Not long ago, the WikiTravel website announced their launch of a new kind of guidebook. This is what they said on their website:
“Wikitravel Press represents a new approach to travel-book publishing … Unlike other travel books that feature lengthy delays between when they are written and when they appear on store shelves, Wikitravel Press books are updated every month as the publishers pull together the latest contributions and edits from the website.”
What is exciting is that they are combining the wealth of information on their travel website together with “on-demand” printing. In the old days, if you want to print your novel, you would have to do a print run of at least 1,000 books. But, with the advance in technology, it is now quite feasible to have printed only one copy of your novel. The same goes for these guidebooks. As they update every month, when you purchase a book from them, the chances are it is only going to be a few weeks old. This will drastically change the future of guidebooks. Lonely Planet cannot ignore this development or they risk being left behind.
Fortunately for us, they are sitting up and listening. Whereas Wikitravel will print an uptodate guidebook, it is still big and heavy. Lonely Planet are now going a different direction, which many of us have been waiting for, for a long time. This is their announcement about their new “pick & mix” project:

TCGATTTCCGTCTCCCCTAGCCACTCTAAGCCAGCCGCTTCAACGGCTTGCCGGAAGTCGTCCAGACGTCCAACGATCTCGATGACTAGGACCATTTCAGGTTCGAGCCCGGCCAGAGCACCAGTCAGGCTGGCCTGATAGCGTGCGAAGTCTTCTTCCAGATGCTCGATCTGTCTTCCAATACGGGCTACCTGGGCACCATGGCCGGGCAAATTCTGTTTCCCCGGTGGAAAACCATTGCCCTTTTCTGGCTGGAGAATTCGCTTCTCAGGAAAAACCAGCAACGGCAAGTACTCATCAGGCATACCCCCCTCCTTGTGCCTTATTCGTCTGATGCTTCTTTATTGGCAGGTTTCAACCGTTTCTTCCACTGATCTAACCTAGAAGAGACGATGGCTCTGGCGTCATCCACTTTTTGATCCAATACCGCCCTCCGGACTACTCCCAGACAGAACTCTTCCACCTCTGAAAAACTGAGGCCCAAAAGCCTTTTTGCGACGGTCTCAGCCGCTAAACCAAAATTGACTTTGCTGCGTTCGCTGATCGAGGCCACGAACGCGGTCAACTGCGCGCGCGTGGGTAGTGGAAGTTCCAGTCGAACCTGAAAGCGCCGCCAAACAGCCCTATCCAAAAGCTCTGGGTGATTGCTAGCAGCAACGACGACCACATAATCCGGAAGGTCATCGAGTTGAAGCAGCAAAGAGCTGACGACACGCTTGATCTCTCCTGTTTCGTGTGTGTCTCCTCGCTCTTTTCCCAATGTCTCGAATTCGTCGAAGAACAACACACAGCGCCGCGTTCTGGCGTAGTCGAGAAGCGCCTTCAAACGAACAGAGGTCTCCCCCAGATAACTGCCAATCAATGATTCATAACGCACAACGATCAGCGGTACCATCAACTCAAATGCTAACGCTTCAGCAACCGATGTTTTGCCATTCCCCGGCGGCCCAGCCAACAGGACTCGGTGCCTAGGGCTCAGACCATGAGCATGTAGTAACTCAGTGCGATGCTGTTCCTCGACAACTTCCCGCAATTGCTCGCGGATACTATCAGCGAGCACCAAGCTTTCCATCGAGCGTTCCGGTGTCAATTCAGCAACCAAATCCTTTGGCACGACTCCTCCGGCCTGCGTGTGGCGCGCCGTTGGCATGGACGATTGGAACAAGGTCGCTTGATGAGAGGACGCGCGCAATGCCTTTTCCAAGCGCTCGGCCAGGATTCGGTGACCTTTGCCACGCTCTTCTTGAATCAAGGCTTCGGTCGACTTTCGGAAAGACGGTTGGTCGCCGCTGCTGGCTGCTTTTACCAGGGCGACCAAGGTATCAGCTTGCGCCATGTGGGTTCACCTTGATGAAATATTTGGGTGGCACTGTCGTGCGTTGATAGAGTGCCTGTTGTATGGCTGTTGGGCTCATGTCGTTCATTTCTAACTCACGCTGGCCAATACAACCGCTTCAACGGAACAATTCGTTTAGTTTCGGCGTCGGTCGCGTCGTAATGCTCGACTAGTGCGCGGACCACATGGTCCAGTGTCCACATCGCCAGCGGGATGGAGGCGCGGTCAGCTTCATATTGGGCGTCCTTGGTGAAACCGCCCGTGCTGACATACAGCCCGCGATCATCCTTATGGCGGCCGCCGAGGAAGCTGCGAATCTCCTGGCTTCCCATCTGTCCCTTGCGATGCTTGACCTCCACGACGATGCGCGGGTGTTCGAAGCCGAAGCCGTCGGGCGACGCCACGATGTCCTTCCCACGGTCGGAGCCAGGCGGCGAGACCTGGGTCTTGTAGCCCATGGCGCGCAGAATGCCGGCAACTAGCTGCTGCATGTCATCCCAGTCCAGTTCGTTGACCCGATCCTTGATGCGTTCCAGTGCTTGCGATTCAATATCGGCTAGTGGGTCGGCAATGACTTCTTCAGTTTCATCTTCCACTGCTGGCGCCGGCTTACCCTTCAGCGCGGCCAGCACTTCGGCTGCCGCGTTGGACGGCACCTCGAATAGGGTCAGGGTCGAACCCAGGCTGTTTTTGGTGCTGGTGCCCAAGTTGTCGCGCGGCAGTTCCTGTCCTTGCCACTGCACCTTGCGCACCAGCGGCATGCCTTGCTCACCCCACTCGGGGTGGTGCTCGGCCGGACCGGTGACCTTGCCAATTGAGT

Over the years many travellers have told us they’d like to take just the parts of our books they really want and need. We’ve thought about how best to do this, and are happy to present our first foray into the world of Pick & Mix. Pick & Mix is just that – you can buy, download and print the individual chapters you need in digital (PDF) format. To start, we’ve (digitally) chopped up all of our guidebooks on North America, South America, Central America, Mexico and the Caribbean. We plan to do the same for the rest of our guides, but this is a new idea for us, so we’d like to try it first and see how it goes.
This is of course a great advancement. Many of us now take mobile devices on holiday, so we can easily download these PDF files and read them on holiday or just print them out. We can even download them from Internet cafes as we travel. A chapter costs as little as $2. The more chapters you buy, the bigger the discount they give. All very good, but, it looks like it is still based on the print edition. What they need to do, is update these files as and when new information comes in from the guidebook contributors. But they are at least going the right direction and I applaud them for that.
I believe the next generation of guidebooks will be electronic with options to print them out ourselves. I think in the future we will be seeing more website where you can download guidebooks. Maybe some for free. Maybe some for just a few dollars. It is an exciting future and it is something that maybe us at Paknam Web Network should invest some time and effort. After all, we have a large collection of travel blogs and online guidebooks about Thailand. Maybe we should start sorting these out and offering them as downloads. I doubt it would make us rich, but it would certainly help pay towards expenses when we go on these road trips around Thailand.
Which direction do you think guidebooks will go in the future?